On Wednesday February 17th, I finally got an opportunity to teach my very first yoga class at the gym next to my work. I was super nervous beforehand but once I arrived and put on my Lindsey Stirling album, everything inside me began to settle. I taught a Vinyasa Flow class with six students and themed it to encompass opening through the shoulders and twists.
The experience was wonderful and at the end when everybody thanked me for helping them stretch after a long day’s work, I felt like my entire yoga journey had been worth it for that very moment. Since I had graduated from my teacher training course in August 2015, I hadn’t practiced actual teaching once! What surprised me the most was how it all came flooding back to me 6 months later when I stepped into the class.
Now I am no expert but today I wanted to discuss a few tips & advice that I gained from my first teaching experience:
1.) Take it slow:
When we are nervous, we tend to rush our speech and are thus more likely to trip up and deliver cues that don’t make sense. Before I walked in, I told myself that even though I was teaching a 50 minute class, I wouldn’t hurry it. Going at my own pace and speaking slowly helped me deliver clear instructions.
2.) Practice with your students:
I was most nervous about getting my lefts and rights confused. Directing bodies through space is never a simple task and it becomes more complicated when you are using technical choreography. The best advice I can give, is to practice with your students. By doing the same moves, you will be able to know which hand and foot is which. You may even pick up additional cues. Demonstrations are also incredibly effective in helping students move and transition from pose to pose.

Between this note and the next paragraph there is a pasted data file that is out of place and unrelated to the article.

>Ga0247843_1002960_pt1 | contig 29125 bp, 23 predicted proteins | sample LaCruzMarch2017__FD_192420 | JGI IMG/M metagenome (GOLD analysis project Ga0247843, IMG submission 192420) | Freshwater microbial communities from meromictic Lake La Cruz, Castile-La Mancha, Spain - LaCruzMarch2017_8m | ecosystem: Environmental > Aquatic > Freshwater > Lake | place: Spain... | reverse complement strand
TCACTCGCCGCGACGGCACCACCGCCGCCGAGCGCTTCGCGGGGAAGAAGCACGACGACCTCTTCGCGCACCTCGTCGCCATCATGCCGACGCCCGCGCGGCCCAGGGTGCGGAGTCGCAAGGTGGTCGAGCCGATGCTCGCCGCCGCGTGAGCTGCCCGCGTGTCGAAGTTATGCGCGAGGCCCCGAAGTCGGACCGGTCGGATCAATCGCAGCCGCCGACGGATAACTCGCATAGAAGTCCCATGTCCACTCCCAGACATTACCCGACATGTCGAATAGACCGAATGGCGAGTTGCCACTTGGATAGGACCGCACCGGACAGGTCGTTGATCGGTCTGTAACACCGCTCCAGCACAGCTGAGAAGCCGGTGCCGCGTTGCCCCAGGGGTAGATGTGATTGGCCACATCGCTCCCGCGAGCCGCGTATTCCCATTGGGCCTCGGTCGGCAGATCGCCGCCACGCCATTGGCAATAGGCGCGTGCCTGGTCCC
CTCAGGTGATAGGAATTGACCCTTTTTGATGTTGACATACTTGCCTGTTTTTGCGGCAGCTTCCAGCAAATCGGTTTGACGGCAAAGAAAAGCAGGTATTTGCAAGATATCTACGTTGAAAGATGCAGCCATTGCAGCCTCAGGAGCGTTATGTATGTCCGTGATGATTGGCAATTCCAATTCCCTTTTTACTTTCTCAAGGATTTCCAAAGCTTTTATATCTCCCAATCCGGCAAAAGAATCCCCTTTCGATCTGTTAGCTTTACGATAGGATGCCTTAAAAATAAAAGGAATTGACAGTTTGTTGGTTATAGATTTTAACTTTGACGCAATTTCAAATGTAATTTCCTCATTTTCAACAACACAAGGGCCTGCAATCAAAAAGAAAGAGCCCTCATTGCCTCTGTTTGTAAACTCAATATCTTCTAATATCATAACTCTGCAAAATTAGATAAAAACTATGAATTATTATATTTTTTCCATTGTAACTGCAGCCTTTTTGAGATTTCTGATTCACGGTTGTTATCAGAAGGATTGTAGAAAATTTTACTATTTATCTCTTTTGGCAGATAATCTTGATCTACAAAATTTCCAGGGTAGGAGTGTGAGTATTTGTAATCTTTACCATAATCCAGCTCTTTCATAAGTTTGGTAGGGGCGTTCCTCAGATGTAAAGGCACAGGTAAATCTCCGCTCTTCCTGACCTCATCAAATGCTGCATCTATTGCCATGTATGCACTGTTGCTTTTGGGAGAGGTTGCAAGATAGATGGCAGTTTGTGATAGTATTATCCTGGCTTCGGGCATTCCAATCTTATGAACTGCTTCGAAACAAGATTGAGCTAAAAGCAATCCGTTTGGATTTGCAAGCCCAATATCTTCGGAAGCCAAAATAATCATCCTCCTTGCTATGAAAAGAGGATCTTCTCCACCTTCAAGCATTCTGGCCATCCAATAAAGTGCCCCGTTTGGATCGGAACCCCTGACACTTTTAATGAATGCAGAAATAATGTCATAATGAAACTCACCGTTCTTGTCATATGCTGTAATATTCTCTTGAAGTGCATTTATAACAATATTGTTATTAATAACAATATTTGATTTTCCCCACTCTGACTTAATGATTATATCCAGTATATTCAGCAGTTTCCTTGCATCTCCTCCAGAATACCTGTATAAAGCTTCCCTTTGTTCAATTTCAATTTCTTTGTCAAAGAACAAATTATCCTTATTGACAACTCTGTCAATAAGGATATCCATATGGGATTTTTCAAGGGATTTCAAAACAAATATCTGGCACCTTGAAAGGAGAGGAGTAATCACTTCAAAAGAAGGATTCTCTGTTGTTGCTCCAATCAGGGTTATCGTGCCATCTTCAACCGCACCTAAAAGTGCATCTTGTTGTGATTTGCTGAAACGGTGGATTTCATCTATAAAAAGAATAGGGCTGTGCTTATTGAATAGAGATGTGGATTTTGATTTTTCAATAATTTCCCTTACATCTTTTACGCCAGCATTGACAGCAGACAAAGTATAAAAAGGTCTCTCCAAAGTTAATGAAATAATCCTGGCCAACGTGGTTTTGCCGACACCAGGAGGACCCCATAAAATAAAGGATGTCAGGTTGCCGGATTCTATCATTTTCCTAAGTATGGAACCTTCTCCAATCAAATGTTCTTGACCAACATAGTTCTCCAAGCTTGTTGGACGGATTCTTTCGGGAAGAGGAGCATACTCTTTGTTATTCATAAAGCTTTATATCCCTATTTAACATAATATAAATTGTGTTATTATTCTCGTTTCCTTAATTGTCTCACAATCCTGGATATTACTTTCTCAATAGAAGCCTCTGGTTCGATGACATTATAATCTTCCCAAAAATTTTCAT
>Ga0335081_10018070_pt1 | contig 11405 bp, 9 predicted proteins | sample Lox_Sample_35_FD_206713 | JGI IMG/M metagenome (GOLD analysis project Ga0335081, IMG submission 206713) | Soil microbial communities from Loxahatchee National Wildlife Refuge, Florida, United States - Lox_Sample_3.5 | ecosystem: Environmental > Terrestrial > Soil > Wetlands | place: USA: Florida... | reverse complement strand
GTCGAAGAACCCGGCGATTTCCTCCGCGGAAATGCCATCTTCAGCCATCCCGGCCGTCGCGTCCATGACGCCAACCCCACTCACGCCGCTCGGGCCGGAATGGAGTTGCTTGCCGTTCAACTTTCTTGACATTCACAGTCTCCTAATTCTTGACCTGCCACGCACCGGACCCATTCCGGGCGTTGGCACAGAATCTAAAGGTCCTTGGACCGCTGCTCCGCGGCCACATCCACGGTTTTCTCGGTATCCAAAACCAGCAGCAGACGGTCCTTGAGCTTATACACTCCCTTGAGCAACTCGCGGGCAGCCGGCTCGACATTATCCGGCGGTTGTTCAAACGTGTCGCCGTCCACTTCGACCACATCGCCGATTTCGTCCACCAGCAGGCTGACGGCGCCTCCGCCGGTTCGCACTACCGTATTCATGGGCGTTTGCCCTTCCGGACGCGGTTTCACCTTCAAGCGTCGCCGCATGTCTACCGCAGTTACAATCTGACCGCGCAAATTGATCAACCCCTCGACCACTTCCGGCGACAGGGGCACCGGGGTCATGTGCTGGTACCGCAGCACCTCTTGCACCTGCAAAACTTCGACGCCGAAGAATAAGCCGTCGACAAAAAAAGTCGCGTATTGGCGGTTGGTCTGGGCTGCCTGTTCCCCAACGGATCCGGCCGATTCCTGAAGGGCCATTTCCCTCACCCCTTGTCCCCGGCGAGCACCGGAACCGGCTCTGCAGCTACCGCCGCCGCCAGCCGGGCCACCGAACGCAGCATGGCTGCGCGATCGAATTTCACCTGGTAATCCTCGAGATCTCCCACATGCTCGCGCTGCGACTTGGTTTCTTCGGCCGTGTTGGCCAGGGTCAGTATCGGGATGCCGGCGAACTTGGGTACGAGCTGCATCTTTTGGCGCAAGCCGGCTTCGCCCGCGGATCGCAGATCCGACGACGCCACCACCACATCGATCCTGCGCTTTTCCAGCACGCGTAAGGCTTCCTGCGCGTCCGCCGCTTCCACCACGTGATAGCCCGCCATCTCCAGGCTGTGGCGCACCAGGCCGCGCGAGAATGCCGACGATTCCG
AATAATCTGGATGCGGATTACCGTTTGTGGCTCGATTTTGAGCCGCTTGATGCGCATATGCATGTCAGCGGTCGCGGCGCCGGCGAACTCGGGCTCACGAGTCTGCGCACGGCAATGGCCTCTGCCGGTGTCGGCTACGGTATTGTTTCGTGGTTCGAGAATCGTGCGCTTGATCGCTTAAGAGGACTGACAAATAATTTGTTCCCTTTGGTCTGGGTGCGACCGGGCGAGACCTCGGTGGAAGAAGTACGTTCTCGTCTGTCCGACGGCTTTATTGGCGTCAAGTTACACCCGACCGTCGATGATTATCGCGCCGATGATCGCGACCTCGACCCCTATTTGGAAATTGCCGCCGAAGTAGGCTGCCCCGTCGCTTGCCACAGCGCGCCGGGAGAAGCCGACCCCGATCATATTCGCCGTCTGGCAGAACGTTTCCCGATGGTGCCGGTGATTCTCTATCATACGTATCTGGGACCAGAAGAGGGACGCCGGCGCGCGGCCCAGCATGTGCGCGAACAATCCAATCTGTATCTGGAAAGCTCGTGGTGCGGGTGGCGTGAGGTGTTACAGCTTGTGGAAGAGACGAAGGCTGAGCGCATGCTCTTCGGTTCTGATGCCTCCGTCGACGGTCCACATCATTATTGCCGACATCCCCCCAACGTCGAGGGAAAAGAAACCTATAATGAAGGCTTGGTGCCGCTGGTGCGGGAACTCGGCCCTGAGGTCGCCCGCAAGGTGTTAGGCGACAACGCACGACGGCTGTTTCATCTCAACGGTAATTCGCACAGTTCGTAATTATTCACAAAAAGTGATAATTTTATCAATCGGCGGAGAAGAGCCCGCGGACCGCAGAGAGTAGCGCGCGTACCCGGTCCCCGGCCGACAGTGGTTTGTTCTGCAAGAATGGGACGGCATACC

3.) Introduce a theme or purpose to your class:
Students really enjoy when a class is themed. They like to know where they are going and what they are doing. Pay particular attention to the time of day you are teaching. I almost always practice yoga very early in morning so my teachers tend to theme their classes around waking up tight hips and hamstrings. The class I taught was at 5:30pm was focused on shoulder opening purely because most of the participants would’ve just finished work and been hunched over a desk all day.
Other potential themes are:
– A Body Part (Legs, Hips, Shoulders…)
– The Breath (Pranayama)
– The Elements (a fiery class would work the core, an earthy class would involve grounding…)
– A Word (eg, patience, acceptance, love, peace)
– A Mantra (eg, today I will listen to my body)
– A Chakra (the Heart Chakra, the Solar Plexus…)
– A Zodiac Sign (For Pisces you can do Fish Pose, for Libra you can do Balancing Poses)
4.) Breathe with your class:
Something we learnt in yoga teacher training to combat nerves was to breathe with our students. When we tell them to inhale, we inhale too. When we tell them to exhale, we release tension in our bodies. Conscious breaths are such an important part of a yoga practice. They will keep you present and assist with anxieties/fears.
5.) Don’t focus so much on the perfect playlist:
When I arrived at the gym, the CD player wasn’t working properly and I felt frustrated because I really wanted to play certain tracks of my Lindsey Stirling album at certain points in the class. In the end, I let it play random tracks with low volume and just forgot about it. What truly mattered was the energy flowing through the class. I believe the right music can really make a class but it’s also important not to sweat the small stuff!
6.) Offer modifications/variations: